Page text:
What good are the Democrats?
That’s the question in big, bold letters on the cover the new New Republic. What TNR’s editors mean by that is what a lot of liberal writers have been saying since the morning after Scott Brown became the 41st Republican in the Senate. Does Barack Obama have the guts to get health care passed, or is he just another Democrat who gets scared and runs to the center when the GOP scores an occasional victory?
What’s unusual about the editorial in TNR is that it’s thoroughly contradicted by an article several pages further back in the magazine. Predictably, Republicans have described the Brown-Coakley election as a referendum on healthcare, whereas Democrats have disagreed. Yet this time around, the very liberal John Judis marshals an extensive amount of polling data to show that Massachusetts were, in fact, saying ‘no’ to ObamaCare. Judis never says so explicitly — perhaps anticipating a ferocious reaction from fellow pundits on the left — but his message is clearly that going forward on healthcare as if nothing happened would be political suicide.
While the party loyalists can blame Martha Coakley’s defeat on her ignorance of Red Sox baseball, it was clearly a message to the president and his party…
In fact, the percent of 2008 Obama voters who were backing Brown almost perfectly matched the percentage who were dissatisfied with Obama’s health care plan, which Brown himself singled out for criticism in his campaign. According to the Rasmussen exit sample, 52 percent of Brown voters rated health care as their top issue–a clear indication that they were viewing the election in national and not merely state terms…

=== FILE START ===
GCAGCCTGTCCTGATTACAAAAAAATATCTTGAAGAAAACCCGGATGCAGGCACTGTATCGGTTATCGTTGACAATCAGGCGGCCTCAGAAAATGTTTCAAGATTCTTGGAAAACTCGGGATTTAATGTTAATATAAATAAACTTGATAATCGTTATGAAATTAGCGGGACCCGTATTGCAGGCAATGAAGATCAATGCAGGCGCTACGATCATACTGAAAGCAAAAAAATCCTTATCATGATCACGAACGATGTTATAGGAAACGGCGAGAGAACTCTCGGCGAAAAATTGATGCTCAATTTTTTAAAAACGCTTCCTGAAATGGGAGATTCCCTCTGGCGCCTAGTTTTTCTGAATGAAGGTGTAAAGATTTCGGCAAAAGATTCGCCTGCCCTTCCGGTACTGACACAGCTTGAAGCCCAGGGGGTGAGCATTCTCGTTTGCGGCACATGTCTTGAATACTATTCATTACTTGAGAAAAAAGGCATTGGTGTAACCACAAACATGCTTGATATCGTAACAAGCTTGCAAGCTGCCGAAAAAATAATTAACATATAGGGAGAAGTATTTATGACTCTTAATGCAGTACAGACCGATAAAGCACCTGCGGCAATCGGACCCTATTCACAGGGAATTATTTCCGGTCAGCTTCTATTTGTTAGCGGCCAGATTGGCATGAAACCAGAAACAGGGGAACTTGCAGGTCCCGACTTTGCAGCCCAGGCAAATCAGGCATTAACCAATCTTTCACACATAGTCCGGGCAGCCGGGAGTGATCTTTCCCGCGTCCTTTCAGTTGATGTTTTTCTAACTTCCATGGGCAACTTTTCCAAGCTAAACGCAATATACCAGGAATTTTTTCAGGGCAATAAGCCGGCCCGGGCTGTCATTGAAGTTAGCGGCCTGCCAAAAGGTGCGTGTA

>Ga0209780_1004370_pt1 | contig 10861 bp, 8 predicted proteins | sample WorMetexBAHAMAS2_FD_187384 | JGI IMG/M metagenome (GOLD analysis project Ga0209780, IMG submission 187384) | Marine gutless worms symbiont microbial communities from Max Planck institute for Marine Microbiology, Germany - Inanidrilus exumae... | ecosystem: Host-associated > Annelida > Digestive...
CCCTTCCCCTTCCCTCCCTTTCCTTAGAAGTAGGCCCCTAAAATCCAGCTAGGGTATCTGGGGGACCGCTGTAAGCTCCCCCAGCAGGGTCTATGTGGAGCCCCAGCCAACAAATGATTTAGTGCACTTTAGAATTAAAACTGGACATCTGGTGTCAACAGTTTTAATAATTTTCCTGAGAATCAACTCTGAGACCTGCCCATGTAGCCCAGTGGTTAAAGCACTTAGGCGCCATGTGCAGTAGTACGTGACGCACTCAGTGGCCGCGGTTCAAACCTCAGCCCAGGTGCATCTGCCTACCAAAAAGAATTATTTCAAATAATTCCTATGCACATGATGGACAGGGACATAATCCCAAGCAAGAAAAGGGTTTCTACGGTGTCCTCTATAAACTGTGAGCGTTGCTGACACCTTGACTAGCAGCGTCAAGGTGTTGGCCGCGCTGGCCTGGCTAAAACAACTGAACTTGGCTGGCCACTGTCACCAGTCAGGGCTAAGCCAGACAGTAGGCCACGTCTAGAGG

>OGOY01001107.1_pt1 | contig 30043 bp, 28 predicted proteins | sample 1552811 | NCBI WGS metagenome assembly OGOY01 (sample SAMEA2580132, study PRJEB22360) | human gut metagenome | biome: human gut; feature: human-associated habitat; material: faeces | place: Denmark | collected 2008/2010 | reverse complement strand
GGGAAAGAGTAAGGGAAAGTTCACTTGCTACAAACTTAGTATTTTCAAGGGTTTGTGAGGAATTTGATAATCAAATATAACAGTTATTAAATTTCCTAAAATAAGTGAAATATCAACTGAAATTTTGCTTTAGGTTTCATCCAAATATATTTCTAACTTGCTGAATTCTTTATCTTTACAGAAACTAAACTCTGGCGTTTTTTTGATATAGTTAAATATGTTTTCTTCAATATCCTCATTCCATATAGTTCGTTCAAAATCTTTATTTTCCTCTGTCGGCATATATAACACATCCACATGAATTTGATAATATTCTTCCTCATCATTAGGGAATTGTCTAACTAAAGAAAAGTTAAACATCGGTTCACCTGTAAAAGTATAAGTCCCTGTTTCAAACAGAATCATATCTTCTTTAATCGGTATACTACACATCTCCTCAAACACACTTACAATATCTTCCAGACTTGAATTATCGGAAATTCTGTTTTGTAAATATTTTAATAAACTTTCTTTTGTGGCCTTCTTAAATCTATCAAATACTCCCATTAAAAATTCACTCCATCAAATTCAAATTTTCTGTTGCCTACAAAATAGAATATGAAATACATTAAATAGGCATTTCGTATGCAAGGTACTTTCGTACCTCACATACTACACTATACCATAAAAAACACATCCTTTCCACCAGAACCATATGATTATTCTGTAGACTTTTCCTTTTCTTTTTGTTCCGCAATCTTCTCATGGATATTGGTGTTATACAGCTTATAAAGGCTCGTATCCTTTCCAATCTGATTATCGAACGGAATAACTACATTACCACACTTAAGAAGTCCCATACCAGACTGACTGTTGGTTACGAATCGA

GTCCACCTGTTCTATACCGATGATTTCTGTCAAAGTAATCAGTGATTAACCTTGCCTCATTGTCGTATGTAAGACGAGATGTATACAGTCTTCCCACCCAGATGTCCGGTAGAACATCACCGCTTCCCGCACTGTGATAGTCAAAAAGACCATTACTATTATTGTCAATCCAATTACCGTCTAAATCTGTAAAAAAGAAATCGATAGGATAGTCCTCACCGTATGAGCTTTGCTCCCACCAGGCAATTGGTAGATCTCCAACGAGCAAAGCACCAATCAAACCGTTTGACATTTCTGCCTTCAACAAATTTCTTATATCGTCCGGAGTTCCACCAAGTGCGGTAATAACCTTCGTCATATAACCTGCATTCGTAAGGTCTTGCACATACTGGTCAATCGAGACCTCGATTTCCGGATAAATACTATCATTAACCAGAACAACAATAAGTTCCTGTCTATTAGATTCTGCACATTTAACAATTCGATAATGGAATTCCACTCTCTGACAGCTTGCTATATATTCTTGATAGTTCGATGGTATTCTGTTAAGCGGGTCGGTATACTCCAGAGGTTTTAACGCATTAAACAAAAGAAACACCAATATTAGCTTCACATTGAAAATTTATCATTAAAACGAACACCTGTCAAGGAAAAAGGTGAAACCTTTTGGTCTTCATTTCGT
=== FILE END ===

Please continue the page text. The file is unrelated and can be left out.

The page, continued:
The Suffolk University poll in Massachusetts, which like the PPP poll, was pretty much on target in the final result, singled out two white working-class towns, Gardner and Fitchburg, as bellwethers. Obama won Gardner, where Democrats hold a three-to-one registrations edge, by 59 percent to 31 percent in 2008. Brown won it by 56 percent to 42 percent. Obama won Fitchburg, with a similar Democratic edge, by 60 percent to 38 percent in 2008. Brown won it by 59 percent to 40 percent. That suggests a fairly dramatic shift among white working class voters.
There is no similar city or county gauge for how seniors voted in the final result, but there were prior polls. The Suffolk poll taken January 14 has some clues. The age group that most strongly favored Brown was sixty-five to seventy-four-year-olds by 58 to 38 percent. The same group opposed national health insurance by 48 percent to 28 percent and thought the federal government couldn’t afford such a plan by 66 percent to 33 percent. This age group also included the highest percentage of voters–41 percent–who said they “strongly opposed” Obama’s plan. And they were the one group (albeit narrowly) who disapproved of the job Obama was doing as president–by 45 percent to 44 percent.
If you look at national polls, Obama has suffered the greatest loss of approval among exactly the same groups. In the Pew polls, Obama suffered a drastic drop in support in the $30,000-$75,000 income group, from 63 percent to 17 percent approval in February 2009, to 53 percent to 35 percent disapproval in the January 14 poll. Among respondents over sixty-five years old, he went from 60 percent to 17 percent approval to 54 percent to 31 percent disapproval. In its January 2010 poll, Pew has a breakdown by race that is even more disturbing. Whites with some or no college–a rough designation for working-class whites–disapprove of Obama’s presidency by 54 percent to 36 percent.
The President and the Democrats in Congress probably didn’t know all those numbers when they began their flight from healthcare the morning after Brown’s election. But they seem to have gotten the message.